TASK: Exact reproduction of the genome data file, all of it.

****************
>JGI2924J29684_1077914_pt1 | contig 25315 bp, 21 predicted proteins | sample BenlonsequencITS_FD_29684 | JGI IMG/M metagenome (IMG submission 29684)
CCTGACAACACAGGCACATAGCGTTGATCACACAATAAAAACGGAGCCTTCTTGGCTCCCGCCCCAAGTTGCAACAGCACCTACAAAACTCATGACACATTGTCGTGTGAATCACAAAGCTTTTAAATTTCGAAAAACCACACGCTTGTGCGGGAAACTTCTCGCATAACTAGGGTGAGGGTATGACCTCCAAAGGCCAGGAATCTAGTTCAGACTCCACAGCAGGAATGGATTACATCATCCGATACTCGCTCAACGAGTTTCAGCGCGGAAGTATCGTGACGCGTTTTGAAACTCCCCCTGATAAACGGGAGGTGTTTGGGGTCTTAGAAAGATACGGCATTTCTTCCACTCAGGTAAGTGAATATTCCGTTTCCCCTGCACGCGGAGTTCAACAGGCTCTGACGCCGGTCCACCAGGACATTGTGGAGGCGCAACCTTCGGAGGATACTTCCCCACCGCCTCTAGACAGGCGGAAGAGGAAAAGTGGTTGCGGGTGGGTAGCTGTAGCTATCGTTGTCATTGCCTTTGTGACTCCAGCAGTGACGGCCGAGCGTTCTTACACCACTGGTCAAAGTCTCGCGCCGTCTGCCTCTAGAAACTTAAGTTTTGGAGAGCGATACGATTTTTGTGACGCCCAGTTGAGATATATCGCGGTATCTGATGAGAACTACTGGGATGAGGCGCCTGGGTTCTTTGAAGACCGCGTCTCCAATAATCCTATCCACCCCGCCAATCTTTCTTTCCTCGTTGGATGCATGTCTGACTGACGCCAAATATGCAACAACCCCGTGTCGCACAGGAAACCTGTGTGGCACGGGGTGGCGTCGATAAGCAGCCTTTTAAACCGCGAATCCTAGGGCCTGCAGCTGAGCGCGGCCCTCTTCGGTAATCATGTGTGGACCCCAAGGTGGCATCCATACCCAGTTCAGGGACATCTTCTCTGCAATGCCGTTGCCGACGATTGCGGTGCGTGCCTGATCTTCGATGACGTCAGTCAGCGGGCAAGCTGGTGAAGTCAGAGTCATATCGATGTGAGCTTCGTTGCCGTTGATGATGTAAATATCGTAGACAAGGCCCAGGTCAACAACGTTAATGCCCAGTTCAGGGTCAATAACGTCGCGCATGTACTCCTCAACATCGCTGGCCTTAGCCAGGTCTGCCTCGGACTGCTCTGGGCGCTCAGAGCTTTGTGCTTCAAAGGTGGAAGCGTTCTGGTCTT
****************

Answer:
>JGI2924J29684_1077914_pt1 | contig 25315 bp, 21 predicted proteins | sample BenlonsequencITS_FD_29684 | JGI IMG/M metagenome (IMG submission 29684)
CCTGACAACACAGGCACATAGCGTTGATCACACAATAAAAACGGAGCCTTCTTGGCTCCCGCCCCAAGTTGCAACAGCACCTACAAAACTCATGACACATTGTCGTGTGAATCACAAAGCTTTTAAATTTCGAAAAACCACACGCTTGTGCGGGAAACTTCTCGCATAACTAGGGTGAGGGTATGACCTCCAAAGGCCAGGAATCTAGTTCAGACTCCACAGCAGGAATGGATTACATCATCCGATACTCGCTCAACGAGTTTCAGCGCGGAAGTATCGTGACGCGTTTTGAAACTCCCCCTGATAAACGGGAGGTGTTTGGGGTCTTAGAAAGATACGGCATTTCTTCCACTCAGGTAAGTGAATATTCCGTTTCCCCTGCACGCGGAGTTCAACAGGCTCTGACGCCGGTCCACCAGGACATTGTGGAGGCGCAACCTTCGGAGGATACTTCCCCACCGCCTCTAGACAGGCGGAAGAGGAAAAGTGGTTGCGGGTGGGTAGCTGTAGCTATCGTTGTCATTGCCTTTGTGACTCCAGCAGTGACGGCCGAGCGTTCTTACACCACTGGTCAAAGTCTCGCGCCGTCTGCCTCTAGAAACTTAAGTTTTGGAGAGCGATACGATTTTTGTGACGCCCAGTTGAGATATATCGCGGTATCTGATGAGAACTACTGGGATGAGGCGCCTGGGTTCTTTGAAGACCGCGTCTCCAATAATCCTATCCACCCCGCCAATCTTTCTTTCCTCGTTGGATGCATGTCTGACTGACGCCAAATATGCAACAACCCCGTGTCGCACAGGAAACCTGTGTGGCACGGGGTGGCGTCGATAAGCAGCCTTTTAAACCGCGAATCCTAGGGCCTGCAGCTGAGCGCGGCCCTCTTCGGTAATCATGTGTGGACCCCAAGGTGGCATCCATACCCAGTTCAGGGACATCTTCTCTGCAATGCCGTTGCCGACGATTGCGGTGCGTGCCTGATCTTCGATGACGTCAGTCAGCGGGCAAGCTGGTGAAGTCAGAGTCATATCGATGTGAGCTTCGTTGCCGTTGATGATGTAAATATCGTAGACAAGGCCCAGGTCAACAACGTTAATGCCCAGTTCAGGGTCAATAACGTCGCGCATGTACTCCTCAACATCGCTGGCCTTAGCCAGGTCTGCCTCGGACTGCTCTGGGCGCTCAGAGCTTTGTGCTTCAAAGGTGGAAGCGTTCTGGTCTT